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MESSAGE BOARD / Dec. 5, 2002

In recent weeks, a contrite Cardinal Bernard Law has made emotional apologies for his handling of abusive priests and met with members of a lay Catholic group he had previously shunned. But archdiocesan personnel files released this week have exposed glaring new instances of church negligence and provided more evidence that Law knew of abuse allegations against priests who were allowed to remain on active church duty for years. Facing an estimated 450 abuse claims, the archdiocese may declare bankruptcy. In light of this week's revelations, what are your feelings on the church crisis? Has Law lost the moral authority to lead the archdiocese? Where must Boston Catholics look for leadership? And what should be done to address the church's financial crisis?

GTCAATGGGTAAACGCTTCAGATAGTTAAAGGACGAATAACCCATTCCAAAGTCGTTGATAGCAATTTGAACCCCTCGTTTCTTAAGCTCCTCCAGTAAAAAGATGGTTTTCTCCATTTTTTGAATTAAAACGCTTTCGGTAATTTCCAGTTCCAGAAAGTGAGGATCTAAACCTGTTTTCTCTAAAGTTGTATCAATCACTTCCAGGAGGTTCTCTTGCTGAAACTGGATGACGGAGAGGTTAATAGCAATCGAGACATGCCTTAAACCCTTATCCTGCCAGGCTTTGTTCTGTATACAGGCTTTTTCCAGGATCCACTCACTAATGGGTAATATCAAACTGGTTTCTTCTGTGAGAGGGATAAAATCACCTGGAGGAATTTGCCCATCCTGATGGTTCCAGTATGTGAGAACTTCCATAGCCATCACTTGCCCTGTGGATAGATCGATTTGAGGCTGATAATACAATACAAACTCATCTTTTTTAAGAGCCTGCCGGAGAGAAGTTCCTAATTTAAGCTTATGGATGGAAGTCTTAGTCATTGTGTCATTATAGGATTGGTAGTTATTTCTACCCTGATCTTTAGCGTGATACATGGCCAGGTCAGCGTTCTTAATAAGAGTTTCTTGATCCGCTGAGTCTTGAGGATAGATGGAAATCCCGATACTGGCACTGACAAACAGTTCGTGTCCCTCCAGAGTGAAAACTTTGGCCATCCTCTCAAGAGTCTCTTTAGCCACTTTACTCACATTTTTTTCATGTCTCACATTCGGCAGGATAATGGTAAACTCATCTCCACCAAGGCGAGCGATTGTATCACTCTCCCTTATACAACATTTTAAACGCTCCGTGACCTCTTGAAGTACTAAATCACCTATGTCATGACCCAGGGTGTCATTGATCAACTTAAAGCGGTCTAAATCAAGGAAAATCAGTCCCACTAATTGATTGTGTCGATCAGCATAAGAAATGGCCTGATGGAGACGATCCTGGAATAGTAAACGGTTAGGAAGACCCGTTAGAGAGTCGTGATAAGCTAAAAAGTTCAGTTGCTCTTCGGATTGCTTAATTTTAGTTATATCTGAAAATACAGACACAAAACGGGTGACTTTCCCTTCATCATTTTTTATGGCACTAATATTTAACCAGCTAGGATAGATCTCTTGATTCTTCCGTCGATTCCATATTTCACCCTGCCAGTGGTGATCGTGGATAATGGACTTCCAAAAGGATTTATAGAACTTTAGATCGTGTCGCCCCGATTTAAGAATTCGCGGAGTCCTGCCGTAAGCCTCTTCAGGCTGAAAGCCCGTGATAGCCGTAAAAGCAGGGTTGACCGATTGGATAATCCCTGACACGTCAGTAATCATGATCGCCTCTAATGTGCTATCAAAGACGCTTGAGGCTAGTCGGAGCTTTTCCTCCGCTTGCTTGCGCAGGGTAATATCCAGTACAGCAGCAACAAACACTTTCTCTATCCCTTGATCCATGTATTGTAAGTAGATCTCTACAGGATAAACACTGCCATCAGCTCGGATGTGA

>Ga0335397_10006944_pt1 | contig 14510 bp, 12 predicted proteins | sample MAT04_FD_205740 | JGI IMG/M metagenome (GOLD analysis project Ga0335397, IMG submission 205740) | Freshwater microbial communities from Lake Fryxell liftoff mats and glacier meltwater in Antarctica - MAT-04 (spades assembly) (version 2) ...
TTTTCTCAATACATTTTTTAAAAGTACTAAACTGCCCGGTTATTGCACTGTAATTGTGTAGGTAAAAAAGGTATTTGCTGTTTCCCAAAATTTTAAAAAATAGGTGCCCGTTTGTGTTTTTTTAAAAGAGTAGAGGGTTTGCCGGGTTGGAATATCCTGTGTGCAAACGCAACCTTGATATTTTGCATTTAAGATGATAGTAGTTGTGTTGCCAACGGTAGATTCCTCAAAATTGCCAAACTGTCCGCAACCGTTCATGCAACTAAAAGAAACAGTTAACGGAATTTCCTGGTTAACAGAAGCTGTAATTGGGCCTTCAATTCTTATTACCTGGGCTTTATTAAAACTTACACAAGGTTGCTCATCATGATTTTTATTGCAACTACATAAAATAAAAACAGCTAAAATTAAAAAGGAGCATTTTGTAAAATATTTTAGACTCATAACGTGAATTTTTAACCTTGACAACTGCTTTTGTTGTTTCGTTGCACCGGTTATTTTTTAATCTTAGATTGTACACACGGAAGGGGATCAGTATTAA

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I'm incredulous at all the Catholic laity who are incredulous that something like this could go on in their church. Non-Catholics have understood for centuries upon centuries that the Catholic hierarchy would stop at nothing from accomplishing their goal of converting everyone on Earth to Catholicism. While I sympathize with the victims of this terrible tradegy, I'd like to see the church start to atone for their role in the Holocaust. Their weak apology 2.5 years ago was just that, weak. Centuries upon centuries of demonizing Jews as Christ killers led to prejudice and hatred aimed at the Jewish people. While the church did not murder six million jews, it certainly planted the seeds of hatred. Today, despite some somewhat sincere efforts by Pope John Paul II to mend fences, he is leading the charge to canonize Pope Pius XII, whose war time efforts to help Jews is highly questionable. These efforts to canonize are a slap in the face for all Jewish people. Finally, another question: How can you simultaneously proselytize (sp.) to someone and respect their religion. The answer: you can't. When it came time to defend the Jews, if the Jews were not looked upon with hatred and disdain, they were certainly not respected by the Catholic church, and a good deal of the laity. Further bigotry toward women and gays is also shameful. Thus, once again, while I sympathize with the victims in this terrible tragedy, one needs to look only at the Catholic church's history and wonder why anyone would want to be associated with a group that has caused so much pain and suffering on this Earth.